Thanksgiving Day is around the corner and besides counting your blessings and crowding around the holiday Turkey, there are several other traditions that occur on this day including the well-known Macy’s Thanksgiving Day Parade. One thing that won’t happen during the 90th Macy’s Thanksgiving Day Parade: the intentional release of the iconic balloons, followed by a scavenger hunt for them.
But that’s just what happened in 1929, 1930 and 1931. The long-abandoned balloon release made for a surreal scene in 1931 as massive figures between 40 and 170 feet long — Felix the Cat, a hippopotamus and a family dubbed mama, papa and baby — floated east in a brisk wind.
A few fun facts about the Macy’s Thanksgiving Day Parade in its 90th year:
– The first parade, in 1924, was called “Macy’s Christmas Parade” — though it took place on Thanksgiving. It was renamed the Macy’s Thanksgiving Day Parade in 1927.
– Lions, tigers, camels, goats, elephants and donkeys were a part of the original parade processions
– Live animals were replaced with massive balloons in 1927.
– The first balloons included Felix the Cat, Babar the Elephant and Toy Soldier.
– The parade was canceled in 1942, 1943 and 1944 because of World War II.
– Snoopy — who has been honored with seven different balloons — made his debut in 1968.
All eyes turn to Manhattan and the Macy’s Thanksgiving Day Parade 2016, which starts at 9 a.m. at 77th Street and Central Park West and heads down Sixth Avenue into Herald Square. The annual pageant of giant balloons, floats, cheerleaders, clowns, marching bands, theater and Broadway in New York performances and celebs is one of the best NYC events in November.
If you plan on driving to the parade—or anywhere in its vicinity—Thursday morning, you should avoid a huge chunk of the Upper West Side and Midtown West due to street closures (and, of course, congestion on the streets that stay open).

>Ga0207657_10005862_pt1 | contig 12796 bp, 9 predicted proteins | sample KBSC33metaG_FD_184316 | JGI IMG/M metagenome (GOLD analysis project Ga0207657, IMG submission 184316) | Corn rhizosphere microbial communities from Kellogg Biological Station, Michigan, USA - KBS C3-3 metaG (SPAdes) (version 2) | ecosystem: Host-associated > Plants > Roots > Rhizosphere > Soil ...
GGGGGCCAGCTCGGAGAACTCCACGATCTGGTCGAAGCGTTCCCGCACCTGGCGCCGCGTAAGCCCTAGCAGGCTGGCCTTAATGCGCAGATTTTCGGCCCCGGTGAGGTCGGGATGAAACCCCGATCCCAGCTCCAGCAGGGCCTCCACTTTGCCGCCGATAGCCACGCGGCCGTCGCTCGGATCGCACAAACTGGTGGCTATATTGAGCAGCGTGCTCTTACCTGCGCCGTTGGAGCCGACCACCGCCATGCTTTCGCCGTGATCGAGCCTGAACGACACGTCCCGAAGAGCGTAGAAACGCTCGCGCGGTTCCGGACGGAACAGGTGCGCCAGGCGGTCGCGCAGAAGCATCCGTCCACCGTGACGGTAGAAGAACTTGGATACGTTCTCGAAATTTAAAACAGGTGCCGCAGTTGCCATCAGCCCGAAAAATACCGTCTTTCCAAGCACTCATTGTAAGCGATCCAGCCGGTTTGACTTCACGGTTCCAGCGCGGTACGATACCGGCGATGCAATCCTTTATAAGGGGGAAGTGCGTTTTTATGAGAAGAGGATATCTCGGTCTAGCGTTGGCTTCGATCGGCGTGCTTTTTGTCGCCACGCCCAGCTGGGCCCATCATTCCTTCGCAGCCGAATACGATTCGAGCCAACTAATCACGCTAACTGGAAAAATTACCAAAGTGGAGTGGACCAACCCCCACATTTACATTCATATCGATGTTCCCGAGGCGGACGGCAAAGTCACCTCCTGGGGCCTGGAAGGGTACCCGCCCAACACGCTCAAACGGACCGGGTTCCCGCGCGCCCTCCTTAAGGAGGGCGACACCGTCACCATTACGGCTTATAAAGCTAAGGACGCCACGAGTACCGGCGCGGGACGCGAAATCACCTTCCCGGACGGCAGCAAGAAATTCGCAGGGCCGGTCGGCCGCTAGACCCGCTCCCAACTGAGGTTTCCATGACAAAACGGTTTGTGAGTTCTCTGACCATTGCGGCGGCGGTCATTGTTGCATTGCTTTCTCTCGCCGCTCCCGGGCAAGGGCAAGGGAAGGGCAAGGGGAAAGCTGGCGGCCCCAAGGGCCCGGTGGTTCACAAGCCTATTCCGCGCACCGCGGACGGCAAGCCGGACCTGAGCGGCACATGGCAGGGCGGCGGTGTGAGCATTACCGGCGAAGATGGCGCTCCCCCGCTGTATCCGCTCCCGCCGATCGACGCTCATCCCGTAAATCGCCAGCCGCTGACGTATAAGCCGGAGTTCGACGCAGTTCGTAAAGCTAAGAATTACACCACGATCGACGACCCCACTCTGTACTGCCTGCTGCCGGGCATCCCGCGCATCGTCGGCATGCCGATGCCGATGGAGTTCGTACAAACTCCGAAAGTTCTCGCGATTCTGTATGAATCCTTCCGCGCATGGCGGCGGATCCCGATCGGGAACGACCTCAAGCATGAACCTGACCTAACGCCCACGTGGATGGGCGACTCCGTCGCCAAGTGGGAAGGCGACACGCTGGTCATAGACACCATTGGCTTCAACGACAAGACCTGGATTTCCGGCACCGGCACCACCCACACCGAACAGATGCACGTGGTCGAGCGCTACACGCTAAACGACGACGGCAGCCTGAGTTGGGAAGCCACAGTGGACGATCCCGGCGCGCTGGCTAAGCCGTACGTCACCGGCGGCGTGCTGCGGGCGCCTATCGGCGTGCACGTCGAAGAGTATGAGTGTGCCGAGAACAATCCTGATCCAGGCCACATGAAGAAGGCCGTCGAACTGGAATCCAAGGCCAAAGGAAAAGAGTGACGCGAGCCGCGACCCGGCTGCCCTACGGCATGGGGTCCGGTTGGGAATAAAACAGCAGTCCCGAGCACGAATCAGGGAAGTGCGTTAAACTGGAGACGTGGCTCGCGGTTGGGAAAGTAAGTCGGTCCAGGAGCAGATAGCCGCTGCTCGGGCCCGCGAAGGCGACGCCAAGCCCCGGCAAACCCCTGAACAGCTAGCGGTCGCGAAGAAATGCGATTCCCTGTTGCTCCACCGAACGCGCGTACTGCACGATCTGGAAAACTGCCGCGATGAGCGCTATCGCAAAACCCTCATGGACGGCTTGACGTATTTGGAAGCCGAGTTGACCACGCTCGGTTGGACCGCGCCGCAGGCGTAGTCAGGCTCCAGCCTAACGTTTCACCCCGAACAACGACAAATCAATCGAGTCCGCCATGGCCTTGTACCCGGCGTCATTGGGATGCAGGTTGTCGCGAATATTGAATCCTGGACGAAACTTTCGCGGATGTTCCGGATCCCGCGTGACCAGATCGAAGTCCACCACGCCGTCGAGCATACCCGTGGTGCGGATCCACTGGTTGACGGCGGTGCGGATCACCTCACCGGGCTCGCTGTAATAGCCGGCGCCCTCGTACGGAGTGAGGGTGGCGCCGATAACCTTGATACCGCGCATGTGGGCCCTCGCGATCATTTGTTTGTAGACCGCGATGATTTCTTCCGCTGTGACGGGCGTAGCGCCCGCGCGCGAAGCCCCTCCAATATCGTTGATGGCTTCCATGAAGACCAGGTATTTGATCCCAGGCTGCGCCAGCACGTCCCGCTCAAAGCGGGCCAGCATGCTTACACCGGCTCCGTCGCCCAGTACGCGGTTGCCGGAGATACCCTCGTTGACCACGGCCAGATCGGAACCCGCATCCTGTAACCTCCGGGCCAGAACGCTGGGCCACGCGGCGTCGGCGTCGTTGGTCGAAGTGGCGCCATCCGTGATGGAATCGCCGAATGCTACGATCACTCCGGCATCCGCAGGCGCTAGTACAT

There are three recommended stretches or spots on the route for watching the parade: the first leg along Central Park West, Columbus Circle and, finally, along Sixth Avenue between Central Park South and 38th Street. The section from 38th Street to Herald Square and Macy’s department store is the telecast area and closed to the public. While there is limited space for viewing along the south side of 34th Street between Broadway and Seventh Avenue, the sight lines are seriously compromised by cameras, lights and scaffolding.
Central Park West: Viewing starts at 75th Street (two blocks down from the official start of the parade) and is only open to the public on the west side. Central Park is closed for invite-only grandstand seating. The parade runs along this stretch from 9 to 10:30am, so early birds who don’t mind turning up at 6am to snag a prime spot should flock here.
Columbus Circle: The Shops at Columbus Circle open at 9am on Thanksgiving Day. From the second and third floors of the mall, you’ll enjoy an elevated view of the parade streaming down Central Park West. As an added bonus you’ll also get to see the Holiday Under the Stars light display. Twofer!
Sixth Avenue: The floats and balloons reach Sixth Avenue at about 9:30am, so arrive at this 21-block portion as late as 7am and you should still find a good spot. You can get a great view anywhere from 59th to 38th Sts.
And don’t worry about the vague ISIS threat that called the parade an “excellent target”—the NYPD is ready for any possible attack.
It’s totally free to watch the parade at one of the three aforementioned stretches and spots.